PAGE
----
A U.S. Senate committee approved a bipartisan bill on Thursday to promote marijuana research for military veterans—becoming the first piece of standalone cannabis legislation ever to advance through a committee in the chamber.
Because the Senate Veterans’ Affairs Committee did not have a quorum present to act on the bill and either other veterans measures up for consideration during its scheduled morning markup meeting, members instead approved the legislation in a more informal “off the floor” session later in the day.
The VA Medicinal Cannabis Research Act, sponsored by panel Chairman Jon Tester (D-MT) and Sen. Dan Sullivan (R-AK), is intended to mandate studies by the U.S. Department of Veterans Affairs (VA) to explore the therapeutic potential of cannabis for veterans with post-traumatic stress disorder (PTSD) and chronic pain.
A staffer with Sullivan’s office confirmed the vote result, which was not streamed live, to Marijuana Moment.
Today, the Committee cleared three bills championed by Chairman @SenatorTester
These bills will:
Research the health effects of medicinal cannabis treatment
Fund major VA medical facility projects
Support qualified medical personnel at VA providing care under the PACT Act pic.twitter.com/bwQmQIEk9m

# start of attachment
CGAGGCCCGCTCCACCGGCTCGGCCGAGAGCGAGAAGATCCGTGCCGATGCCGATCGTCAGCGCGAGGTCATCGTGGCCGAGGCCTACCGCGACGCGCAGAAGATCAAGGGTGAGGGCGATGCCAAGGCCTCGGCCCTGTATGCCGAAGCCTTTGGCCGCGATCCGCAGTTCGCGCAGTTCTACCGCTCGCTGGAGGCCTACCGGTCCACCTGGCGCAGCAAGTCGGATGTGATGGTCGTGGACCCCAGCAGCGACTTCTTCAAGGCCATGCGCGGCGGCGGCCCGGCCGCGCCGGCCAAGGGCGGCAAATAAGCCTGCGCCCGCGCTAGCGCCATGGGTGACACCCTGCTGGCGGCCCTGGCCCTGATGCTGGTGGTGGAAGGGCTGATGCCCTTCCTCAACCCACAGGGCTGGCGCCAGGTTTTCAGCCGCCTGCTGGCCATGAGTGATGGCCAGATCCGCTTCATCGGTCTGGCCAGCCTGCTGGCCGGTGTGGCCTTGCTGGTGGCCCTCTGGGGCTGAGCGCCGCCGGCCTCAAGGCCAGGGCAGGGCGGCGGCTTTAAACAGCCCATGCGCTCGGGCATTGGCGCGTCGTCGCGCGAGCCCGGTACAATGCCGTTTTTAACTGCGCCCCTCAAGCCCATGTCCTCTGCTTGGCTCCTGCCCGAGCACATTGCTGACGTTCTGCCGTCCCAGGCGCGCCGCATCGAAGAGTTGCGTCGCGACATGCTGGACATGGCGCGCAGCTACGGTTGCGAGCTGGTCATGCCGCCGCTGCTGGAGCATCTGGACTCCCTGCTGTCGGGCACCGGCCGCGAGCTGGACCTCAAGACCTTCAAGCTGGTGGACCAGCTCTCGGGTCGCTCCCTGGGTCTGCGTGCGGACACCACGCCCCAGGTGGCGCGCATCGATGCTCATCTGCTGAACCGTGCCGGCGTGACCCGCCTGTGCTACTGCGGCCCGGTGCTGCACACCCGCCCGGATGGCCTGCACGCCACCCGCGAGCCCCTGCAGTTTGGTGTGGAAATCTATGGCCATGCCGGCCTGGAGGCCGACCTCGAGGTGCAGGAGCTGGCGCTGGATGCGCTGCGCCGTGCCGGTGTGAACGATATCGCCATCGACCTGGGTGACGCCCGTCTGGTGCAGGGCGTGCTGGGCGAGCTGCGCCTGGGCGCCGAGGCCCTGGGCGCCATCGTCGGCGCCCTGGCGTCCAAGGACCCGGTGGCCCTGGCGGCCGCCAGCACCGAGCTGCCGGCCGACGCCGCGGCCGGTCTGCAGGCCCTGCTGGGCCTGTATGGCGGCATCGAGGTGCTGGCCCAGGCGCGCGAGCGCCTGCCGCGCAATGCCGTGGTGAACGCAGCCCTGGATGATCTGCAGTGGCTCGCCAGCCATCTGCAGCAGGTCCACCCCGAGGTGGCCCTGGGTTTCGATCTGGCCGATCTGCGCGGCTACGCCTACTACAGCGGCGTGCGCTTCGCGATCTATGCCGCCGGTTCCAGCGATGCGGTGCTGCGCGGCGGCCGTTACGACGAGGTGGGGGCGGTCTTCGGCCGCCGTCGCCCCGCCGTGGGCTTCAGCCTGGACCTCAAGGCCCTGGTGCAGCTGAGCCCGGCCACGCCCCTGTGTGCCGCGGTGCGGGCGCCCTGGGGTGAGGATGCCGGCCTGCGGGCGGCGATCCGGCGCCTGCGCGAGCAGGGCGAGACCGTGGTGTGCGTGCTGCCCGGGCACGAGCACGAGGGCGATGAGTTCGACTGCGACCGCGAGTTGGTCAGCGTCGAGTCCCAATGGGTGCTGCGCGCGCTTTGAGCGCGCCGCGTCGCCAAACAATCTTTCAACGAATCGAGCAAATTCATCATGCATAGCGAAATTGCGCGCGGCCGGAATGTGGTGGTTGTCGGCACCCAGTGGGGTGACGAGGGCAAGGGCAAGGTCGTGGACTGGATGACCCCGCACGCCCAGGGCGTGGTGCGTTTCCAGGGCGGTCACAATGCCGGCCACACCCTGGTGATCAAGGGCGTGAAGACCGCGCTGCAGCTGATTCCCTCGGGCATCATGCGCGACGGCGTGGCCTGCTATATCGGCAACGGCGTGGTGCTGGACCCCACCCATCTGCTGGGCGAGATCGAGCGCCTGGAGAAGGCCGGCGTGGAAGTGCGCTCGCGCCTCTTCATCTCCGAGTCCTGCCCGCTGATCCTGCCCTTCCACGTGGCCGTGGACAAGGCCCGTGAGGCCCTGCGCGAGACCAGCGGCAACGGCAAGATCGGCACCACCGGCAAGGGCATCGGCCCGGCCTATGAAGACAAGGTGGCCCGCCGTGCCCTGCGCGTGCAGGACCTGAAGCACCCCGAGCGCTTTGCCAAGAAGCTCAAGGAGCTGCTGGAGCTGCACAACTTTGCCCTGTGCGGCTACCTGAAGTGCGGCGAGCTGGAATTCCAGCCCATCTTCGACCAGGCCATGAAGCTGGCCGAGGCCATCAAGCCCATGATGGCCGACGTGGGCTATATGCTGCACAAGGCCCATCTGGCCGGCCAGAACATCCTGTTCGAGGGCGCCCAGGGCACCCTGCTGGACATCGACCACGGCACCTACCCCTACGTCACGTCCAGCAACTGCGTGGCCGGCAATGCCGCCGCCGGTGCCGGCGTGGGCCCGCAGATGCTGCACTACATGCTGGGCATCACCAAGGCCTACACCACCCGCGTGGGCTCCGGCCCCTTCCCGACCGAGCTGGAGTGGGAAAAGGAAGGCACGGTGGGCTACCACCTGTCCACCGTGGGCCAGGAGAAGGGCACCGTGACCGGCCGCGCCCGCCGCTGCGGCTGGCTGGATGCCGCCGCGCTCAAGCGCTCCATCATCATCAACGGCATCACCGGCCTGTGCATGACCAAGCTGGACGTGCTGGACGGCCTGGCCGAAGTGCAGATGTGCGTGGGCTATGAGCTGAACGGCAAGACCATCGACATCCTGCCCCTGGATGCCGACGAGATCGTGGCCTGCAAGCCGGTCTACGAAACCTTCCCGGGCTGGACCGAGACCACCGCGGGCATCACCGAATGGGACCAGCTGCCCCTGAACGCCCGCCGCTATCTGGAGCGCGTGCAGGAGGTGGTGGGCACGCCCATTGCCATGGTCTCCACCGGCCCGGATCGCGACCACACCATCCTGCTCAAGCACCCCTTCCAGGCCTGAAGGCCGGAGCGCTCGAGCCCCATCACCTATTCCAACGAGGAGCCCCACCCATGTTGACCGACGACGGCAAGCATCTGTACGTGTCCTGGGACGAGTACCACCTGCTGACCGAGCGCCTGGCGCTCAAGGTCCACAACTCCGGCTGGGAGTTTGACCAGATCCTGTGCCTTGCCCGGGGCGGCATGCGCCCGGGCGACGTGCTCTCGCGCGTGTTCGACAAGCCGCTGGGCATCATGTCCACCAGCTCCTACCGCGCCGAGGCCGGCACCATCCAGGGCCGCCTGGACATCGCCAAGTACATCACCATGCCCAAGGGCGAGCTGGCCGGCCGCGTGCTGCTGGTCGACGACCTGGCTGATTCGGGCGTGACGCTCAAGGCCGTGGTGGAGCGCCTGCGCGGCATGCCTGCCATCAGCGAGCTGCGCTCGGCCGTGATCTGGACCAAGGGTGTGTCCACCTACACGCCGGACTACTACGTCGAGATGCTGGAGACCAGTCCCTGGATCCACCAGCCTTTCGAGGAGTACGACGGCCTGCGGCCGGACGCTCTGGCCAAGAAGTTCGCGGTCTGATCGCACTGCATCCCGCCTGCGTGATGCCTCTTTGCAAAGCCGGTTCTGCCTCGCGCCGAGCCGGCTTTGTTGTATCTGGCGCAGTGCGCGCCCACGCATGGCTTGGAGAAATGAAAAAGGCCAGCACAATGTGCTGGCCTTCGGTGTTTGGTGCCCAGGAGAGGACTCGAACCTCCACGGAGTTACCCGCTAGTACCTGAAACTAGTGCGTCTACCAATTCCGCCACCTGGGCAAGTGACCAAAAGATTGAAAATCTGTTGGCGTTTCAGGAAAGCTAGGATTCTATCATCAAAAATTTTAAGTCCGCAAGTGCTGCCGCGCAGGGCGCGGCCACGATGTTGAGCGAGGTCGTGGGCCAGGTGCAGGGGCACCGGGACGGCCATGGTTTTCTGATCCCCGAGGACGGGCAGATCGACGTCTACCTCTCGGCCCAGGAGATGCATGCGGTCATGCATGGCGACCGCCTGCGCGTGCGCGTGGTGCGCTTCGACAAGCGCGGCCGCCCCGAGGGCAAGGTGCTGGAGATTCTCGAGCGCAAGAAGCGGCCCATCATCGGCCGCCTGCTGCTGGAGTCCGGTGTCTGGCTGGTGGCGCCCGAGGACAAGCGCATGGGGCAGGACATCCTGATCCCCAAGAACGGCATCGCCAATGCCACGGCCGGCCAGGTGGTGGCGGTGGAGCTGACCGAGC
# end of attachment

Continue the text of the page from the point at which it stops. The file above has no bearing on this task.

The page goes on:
— Senate Veterans’ Affairs Committee Dems (@SVACDems) February 16, 2023
The Senate committee development comes two days after a House companion version was filed by Reps. Lou Correa (D-CA) and Jack Bergman (R-MI).
The bill has been revised in this latest version to give VA latitude in determining for itself whether it’s capable of overseeing clinical trials into marijuana for chronic pain and PTSD.
The significant change appears to be responsive to concerns expressed by VA officials who testified against the earlier proposals.
A previous version of the legislation cleared a House committee in 2021, despite the protests of VA officials. Earlier iterations of the measure also moved through committee in 2020 and 2018 as well, but none were enacted into law.
The legislation has been revised this Congress to include a requirement for a retroactive observation study to look into the experiences of veterans who’ve used marijuana for such treatment in the past outside of the clinical trail context.
IAVA’s @321bohm and @adi_thampi at today’s Senate Committee on Veterans Affairs Confirmation Hearing & Markup on Critical Veterans Legislation including top IAVA priority the VA Medicinal Cannabis Research Act. @SVACDems @SVACGOP pic.twitter.com/q9hAXC2COF
— IAVA (@iava) February 16, 2023
But there’s another change that observers have picked up on as potentially giving VA the ability to avoid fulfilling a key objective on clinical trials.
Within 90 days of completion of an observational study on the effects of cannabis on PTSD and chronic pain, VA would be required to submit a report to Congress on whether it’s capable of carrying out the more robust clinical trials that were at the center of earlier forms of the legislation.
“The Secretary may terminate the clinical trials…if the Secretary determines that the Department of Veterans Affairs is unable to meet clinical guideline requirements necessary to conduct such trials or the clinical trials would create excessive risk to participant,” the bill text says.